How to Search the FamilySearch Site

March 6, 2017  - by 

FamilySearch is bursting at the seams with great records—some of which almost certainly have new information about your family. Their digitized collections from across the world include church, vital, census, land, probate, military, and immigration records as well as many other types of records and histories that can help you uncover your family tree.

How do you unlock the door to find them? All you need is a good search. You can access FamilySearch’s main search screen at https://familysearch.org/search/, or from the bar at the top of the screen, select Search and then Records. From here you can see that there are a few different ways to search. It’s not rocket science—anyone can manage it. But a little extra background knowledge and a few insider tips can streamline your effort and get you on the fast track to success. So that’s exactly what we’ve provided here!

A) The Basic Search: Search by Individual

How to Search Historical Records on FamilySearchLooking for a specific person in FamilySearch’s vast collections is the staple of most people’s searching. To search this way, focus on the Search Historical Records box on the left of the main search screen, and follow these simple steps:

  1. Fill in information about your ancestor. It’s easy to assume that the more detailed information you put in about your ancestor, the better. Actually, the opposite is generally true. Here are two secrets to searching success:
    • Put in as little information as possible that brings up a reasonable amount of results.
    • Experiment with your search criteria. This is important even if you are convinced you have the details exactly right. Errors in the records or indexing might mean your ancestor doesn’t appear exactly as you think he or she she should. And sometimes what you know to be the absolute truth about your ancestor turns out to not be so true after all! Try different spellings of names, widen the date ranges, or delete some search criteria. Also, avoid checking the box that says “Match all terms exactly.”
  2. Push search to get a list of results. In the example here, we entered information for Charles Mulford. Results look like this (only the top match is shown here):
     
    How to View Historical Records on FamilySearch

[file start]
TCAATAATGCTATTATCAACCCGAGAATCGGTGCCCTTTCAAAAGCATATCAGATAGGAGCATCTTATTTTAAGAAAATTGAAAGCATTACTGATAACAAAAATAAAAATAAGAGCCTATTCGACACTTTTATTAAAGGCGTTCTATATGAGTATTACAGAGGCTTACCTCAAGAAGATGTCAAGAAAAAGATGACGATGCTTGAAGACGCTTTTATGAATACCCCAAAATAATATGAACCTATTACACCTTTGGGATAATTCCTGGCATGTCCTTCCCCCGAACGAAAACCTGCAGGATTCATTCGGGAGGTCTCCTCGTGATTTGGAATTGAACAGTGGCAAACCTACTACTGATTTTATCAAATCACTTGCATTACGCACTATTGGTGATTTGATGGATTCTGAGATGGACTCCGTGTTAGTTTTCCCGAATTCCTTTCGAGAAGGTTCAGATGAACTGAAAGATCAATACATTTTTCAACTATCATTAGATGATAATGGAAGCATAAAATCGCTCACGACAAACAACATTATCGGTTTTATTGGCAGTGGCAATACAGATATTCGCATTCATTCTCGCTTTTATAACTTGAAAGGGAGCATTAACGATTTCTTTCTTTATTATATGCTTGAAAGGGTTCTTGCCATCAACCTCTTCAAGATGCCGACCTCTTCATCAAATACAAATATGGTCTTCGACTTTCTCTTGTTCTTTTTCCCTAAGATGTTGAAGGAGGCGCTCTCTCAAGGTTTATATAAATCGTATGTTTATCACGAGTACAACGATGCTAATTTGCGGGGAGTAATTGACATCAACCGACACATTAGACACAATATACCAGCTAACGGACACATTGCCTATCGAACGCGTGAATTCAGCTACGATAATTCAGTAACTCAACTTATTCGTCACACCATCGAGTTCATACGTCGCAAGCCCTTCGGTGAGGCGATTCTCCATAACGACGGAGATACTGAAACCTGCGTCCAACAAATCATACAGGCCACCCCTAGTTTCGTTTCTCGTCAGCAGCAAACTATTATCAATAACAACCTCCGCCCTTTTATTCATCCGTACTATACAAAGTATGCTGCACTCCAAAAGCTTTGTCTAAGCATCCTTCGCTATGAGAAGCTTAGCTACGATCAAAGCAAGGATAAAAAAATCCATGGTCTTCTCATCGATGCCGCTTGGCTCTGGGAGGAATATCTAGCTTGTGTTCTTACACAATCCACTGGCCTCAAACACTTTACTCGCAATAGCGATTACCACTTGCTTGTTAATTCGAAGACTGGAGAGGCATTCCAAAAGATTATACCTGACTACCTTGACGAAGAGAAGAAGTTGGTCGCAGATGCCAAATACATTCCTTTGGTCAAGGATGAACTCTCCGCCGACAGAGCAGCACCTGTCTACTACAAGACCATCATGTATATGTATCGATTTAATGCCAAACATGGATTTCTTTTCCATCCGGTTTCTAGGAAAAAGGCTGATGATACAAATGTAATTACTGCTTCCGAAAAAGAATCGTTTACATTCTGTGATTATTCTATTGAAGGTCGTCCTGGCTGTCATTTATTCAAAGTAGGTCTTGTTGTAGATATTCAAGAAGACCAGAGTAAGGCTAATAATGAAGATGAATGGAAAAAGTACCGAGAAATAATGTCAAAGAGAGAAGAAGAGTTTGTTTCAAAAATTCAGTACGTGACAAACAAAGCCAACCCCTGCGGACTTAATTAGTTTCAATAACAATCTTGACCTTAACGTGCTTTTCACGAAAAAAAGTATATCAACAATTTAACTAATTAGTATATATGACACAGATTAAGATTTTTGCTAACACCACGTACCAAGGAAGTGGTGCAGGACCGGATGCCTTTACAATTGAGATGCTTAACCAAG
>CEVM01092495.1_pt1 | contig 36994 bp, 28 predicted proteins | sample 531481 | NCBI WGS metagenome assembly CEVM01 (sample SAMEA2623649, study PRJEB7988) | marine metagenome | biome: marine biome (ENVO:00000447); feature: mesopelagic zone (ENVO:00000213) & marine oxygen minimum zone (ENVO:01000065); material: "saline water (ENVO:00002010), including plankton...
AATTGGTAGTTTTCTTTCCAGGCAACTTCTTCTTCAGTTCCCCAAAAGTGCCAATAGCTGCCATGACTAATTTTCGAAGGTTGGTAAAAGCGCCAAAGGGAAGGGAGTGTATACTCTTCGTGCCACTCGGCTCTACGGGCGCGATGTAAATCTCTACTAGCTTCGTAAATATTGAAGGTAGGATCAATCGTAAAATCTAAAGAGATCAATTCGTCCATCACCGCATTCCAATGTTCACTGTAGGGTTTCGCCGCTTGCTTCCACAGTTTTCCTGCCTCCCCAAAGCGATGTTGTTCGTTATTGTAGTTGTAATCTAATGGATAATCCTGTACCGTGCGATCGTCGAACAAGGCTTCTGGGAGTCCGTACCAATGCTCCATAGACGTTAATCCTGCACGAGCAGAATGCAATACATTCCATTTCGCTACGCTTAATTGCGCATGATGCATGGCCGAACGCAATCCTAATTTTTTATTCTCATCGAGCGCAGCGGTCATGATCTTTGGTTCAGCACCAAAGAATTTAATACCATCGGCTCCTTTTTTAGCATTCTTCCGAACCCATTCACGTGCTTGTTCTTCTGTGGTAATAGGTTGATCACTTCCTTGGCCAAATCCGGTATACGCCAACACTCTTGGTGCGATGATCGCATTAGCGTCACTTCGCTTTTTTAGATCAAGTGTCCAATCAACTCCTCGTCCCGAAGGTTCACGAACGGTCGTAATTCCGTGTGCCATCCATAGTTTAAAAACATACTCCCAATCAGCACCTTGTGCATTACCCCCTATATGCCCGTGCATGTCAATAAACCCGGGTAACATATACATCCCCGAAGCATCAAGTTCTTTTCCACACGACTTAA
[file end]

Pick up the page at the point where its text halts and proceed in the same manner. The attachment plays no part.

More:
3. If you think one of the items on the list is a match, select Details or Image. Details will bring up a transcription of the record, while Image will bring up the actual record. Choosing Image in this example brings up the 1910 census with Charles and his family. Amazing!
     
    How to View Historical Records on FamilySearch

How to Search Historical Records on FamilySearchThere’s also another way to search for individuals. If you are using Family Tree, go to the Person screen. On the right side of the page, from the Search Records box, select FamilySearch. The details of this person will automatically be used to fill in the search fields.

Keep in mind that only collections that are indexed are searchable. FamilySearch has many online records that aren’t yet accessible by searching this way.

B) Search by Location.

How to Search Historical Records by Location on FamilySearchInstead of looking to see what records your particular ancestor is included in, you can search to see what records exist for a particular place. Here’s how:

  1. From the main search page, look at the map on the right side. Click on the area of the world you are interested in.
  2. From the pop-up box that appears, choose a more exact location, such as a specific US state or country in Europe.
  3. On the next page, type in your ancestor’s name to search indexed records only in that place, and follow the steps in section A to locate your ancestor in those records. OR scroll down to see a list of record groups from that area that aren’t yet searchable but are available for browsing. You may be able to find more information about your ancestor in these browseable records.

C) Search by Collection.

How to Search Historical Records by Collection on FamilySearchThe final option on the main search screen is to search by collection. This works best if you already know there is a certain type of record—such as vital records for a particular county or a specific census record—that you would like to search.

To search by collection:

  1. Type in the collection title, or browse their collections.
  2. From the collection page, search for your ancestor following the tips in section A above, if that’s an option, or browse the records if it’s not.

The Sad Case of Unsuccessful Searches